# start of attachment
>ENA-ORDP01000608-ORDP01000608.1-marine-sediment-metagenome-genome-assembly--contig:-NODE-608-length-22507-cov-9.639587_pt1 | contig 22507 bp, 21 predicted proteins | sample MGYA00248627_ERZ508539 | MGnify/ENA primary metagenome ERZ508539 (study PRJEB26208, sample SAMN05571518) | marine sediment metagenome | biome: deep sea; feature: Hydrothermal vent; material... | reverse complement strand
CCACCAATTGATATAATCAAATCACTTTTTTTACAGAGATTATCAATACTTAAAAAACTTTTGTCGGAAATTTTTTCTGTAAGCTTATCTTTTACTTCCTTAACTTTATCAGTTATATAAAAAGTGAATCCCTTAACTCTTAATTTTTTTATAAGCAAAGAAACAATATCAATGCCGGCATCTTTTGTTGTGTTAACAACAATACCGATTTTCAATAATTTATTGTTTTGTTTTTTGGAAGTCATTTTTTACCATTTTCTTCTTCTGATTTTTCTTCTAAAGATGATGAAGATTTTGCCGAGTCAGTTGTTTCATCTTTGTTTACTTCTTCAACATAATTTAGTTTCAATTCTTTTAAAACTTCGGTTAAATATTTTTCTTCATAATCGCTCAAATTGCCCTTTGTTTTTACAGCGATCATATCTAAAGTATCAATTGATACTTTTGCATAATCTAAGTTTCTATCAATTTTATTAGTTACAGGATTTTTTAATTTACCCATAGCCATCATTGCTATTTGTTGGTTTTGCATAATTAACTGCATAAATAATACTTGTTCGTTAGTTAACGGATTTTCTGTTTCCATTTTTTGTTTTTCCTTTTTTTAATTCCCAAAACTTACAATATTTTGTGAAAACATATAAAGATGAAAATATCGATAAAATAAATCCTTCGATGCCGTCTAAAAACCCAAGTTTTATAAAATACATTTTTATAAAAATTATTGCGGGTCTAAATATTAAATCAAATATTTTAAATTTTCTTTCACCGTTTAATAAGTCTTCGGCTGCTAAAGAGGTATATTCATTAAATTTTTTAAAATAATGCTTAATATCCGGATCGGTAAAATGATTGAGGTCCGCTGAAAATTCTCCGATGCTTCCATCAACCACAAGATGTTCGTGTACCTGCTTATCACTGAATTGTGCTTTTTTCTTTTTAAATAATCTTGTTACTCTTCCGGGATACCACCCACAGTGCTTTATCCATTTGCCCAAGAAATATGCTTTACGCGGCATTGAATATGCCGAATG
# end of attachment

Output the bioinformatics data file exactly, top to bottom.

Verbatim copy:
>ENA-ORDP01000608-ORDP01000608.1-marine-sediment-metagenome-genome-assembly--contig:-NODE-608-length-22507-cov-9.639587_pt1 | contig 22507 bp, 21 predicted proteins | sample MGYA00248627_ERZ508539 | MGnify/ENA primary metagenome ERZ508539 (study PRJEB26208, sample SAMN05571518) | marine sediment metagenome | biome: deep sea; feature: Hydrothermal vent; material... | reverse complement strand
CCACCAATTGATATAATCAAATCACTTTTTTTACAGAGATTATCAATACTTAAAAAACTTTTGTCGGAAATTTTTTCTGTAAGCTTATCTTTTACTTCCTTAACTTTATCAGTTATATAAAAAGTGAATCCCTTAACTCTTAATTTTTTTATAAGCAAAGAAACAATATCAATGCCGGCATCTTTTGTTGTGTTAACAACAATACCGATTTTCAATAATTTATTGTTTTGTTTTTTGGAAGTCATTTTTTACCATTTTCTTCTTCTGATTTTTCTTCTAAAGATGATGAAGATTTTGCCGAGTCAGTTGTTTCATCTTTGTTTACTTCTTCAACATAATTTAGTTTCAATTCTTTTAAAACTTCGGTTAAATATTTTTCTTCATAATCGCTCAAATTGCCCTTTGTTTTTACAGCGATCATATCTAAAGTATCAATTGATACTTTTGCATAATCTAAGTTTCTATCAATTTTATTAGTTACAGGATTTTTTAATTTACCCATAGCCATCATTGCTATTTGTTGGTTTTGCATAATTAACTGCATAAATAATACTTGTTCGTTAGTTAACGGATTTTCTGTTTCCATTTTTTGTTTTTCCTTTTTTTAATTCCCAAAACTTACAATATTTTGTGAAAACATATAAAGATGAAAATATCGATAAAATAAATCCTTCGATGCCGTCTAAAAACCCAAGTTTTATAAAATACATTTTTATAAAAATTATTGCGGGTCTAAATATTAAATCAAATATTTTAAATTTTCTTTCACCGTTTAATAAGTCTTCGGCTGCTAAAGAGGTATATTCATTAAATTTTTTAAAATAATGCTTAATATCCGGATCGGTAAAATGATTGAGGTCCGCTGAAAATTCTCCGATGCTTCCATCAACCACAAGATGTTCGTGTACCTGCTTATCACTGAATTGTGCTTTTTTCTTTTTAAATAATCTTGTTACTCTTCCGGGATACCACCCACAGTGCTTTATCCATTTGCCCAAGAAATATGCTTTACGCGGCATTGAATATGCCGAATG